Walk This Way

Just because the valley is under feet of snow doesn’t mean you can’t take a hike. You just have to know where to go.

By Dina Mishev
PHOTOGRAPHY BY Ryan jones

Thanks to an increase in human-powered grooming, you can hike without snowshoes or Nordic skis in the Cache Creek area.

Thanks to an increase in human-powered grooming, you can hike without snowshoes or Nordic skis in the Cache Creek area.

JACKSON HOLE IS known for its skiing. And snowmobiling. And, increasingly, its Nordic skiing. There are wonderful opportunities to snowshoe in Grand Teton National Park. Jackson Hole even has dog sledding, fat biking, and ice climbing. It’s just been the last couple of winters you can add hiking to that list. Yes, you can hike in Jackson Hole in winter, at least if you pick your trails carefully.

I have skied, biked, hiked (in summer), and run up Cache—pronounced “cash”—Creek, a small valley in the Bridger-Teton National Forest, for nineteen years now, but it isn’t until I hike there in winter that I really pay attention to the details of the area. Only two miles from the Town Square, Cache Creek is the favorite gym of many locals, myself included. I go there to work out, not to savor the surroundings. But when hiking here in the winter, there’s no choice but to go slow. And when I slow down, I can’t help but be drawn into the scenery.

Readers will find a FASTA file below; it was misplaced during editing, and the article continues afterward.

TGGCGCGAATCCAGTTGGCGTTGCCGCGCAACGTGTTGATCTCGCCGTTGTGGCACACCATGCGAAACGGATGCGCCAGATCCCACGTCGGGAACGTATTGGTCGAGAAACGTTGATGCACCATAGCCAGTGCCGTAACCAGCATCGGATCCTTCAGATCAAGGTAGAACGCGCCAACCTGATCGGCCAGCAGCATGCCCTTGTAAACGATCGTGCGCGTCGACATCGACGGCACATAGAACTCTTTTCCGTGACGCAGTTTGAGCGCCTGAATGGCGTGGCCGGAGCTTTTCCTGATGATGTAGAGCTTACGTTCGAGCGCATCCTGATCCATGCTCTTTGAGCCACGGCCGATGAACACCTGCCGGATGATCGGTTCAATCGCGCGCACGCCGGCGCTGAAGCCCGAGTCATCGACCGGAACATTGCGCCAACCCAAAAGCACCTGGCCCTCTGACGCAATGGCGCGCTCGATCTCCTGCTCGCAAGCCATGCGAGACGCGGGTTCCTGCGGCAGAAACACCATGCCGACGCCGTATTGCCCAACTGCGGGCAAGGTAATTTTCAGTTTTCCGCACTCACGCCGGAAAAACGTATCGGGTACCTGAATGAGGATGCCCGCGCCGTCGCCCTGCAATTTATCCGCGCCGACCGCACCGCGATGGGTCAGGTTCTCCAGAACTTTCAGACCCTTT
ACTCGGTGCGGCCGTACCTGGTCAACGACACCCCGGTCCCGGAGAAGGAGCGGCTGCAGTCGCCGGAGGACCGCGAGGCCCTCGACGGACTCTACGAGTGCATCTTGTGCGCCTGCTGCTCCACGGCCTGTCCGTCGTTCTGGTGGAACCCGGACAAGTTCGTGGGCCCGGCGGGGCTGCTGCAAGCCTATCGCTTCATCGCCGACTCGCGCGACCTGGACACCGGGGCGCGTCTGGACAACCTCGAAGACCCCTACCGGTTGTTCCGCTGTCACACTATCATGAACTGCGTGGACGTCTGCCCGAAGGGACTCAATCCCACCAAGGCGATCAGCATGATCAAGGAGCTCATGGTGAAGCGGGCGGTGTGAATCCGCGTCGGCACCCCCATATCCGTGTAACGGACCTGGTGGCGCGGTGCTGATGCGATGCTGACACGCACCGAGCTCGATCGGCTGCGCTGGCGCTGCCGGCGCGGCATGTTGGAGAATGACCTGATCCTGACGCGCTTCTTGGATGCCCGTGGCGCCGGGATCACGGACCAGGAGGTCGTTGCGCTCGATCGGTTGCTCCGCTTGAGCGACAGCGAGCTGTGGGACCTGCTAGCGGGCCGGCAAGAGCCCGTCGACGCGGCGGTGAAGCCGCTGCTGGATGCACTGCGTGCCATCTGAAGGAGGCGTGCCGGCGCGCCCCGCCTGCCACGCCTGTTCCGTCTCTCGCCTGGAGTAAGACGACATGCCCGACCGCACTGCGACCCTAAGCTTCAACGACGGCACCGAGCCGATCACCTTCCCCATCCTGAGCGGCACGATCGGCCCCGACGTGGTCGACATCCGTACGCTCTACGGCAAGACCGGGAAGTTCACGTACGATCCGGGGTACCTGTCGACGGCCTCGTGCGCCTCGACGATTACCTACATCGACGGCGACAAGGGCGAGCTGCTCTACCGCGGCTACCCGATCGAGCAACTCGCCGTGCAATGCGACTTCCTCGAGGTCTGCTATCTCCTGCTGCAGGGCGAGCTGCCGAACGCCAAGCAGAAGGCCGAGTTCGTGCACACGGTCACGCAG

FOR FIVE MINUTES now I’ve been snapping photos of hoarfrost—sometimes called “frost on steroids” because its crystals are larger and more intricate than usual frost—on the trunk of a downed tree. These flakes, between one to two inches, are huge. I’ve never seen anything like them. Their architecture is even more interesting than that of snowflakes. And, while these frost crystals will eventually melt, compared to snowflakes their lifetime is infinite—up to weeks, depending on the weather.

Generally the crystals on this tree are shaped like feathers. I find one I think is the most perfectly shaped, carefully compose a photograph, and snap the shutter button. No sooner than I capture that image do I see an even more perfect feather. I must take a photo of it, too. Eventually, I move on from this tree, but within one hundred feet spot more frost crystals I want to study. These look like fangs instead of feathers. I get so close to the tree, the frost fills my entire field of vision. I smell the earthiness of the emerald green moss that also grows on the pine tree. I see a hoarfrost fang that looks like it belongs to a T. rex. Another five minutes pass, but my camera never comes out. Sometimes it’s nice to just engage with experiences like these rather than try to capture them.

I’m hiking with a visiting friend, Keri. If I had traveled halfway around the world (Keri is here from New Zealand), and my friend took me on a hike and we’d been walking for thirty minutes and only covered one-quarter of a mile, I would be disappointed. Testifying a little to Keri’s positive attitude, but mostly to the frozen beauty of Cache Creek, she’s been happily face-first in hoarfrost, too. When we finally make it deeper into the valley—but still not more than one mile from the parking lot—Keri begins noticing the larger scenery. “Anywhere else this would be a national park,” she says. As I ponder this statement, we round a curve and almost come face-to-face with a moose. Since we’re at a point where a singletrack trail comes into the main trail, which we’ve been walking up, we take a different route back to the trailhead.

Year-round, Cache Creek is a great area to spot wildlife. In winter, moose are the most frequently seen animals.

Year-round, Cache Creek is a great area to spot wildlife. In winter, moose are the most frequently seen animals.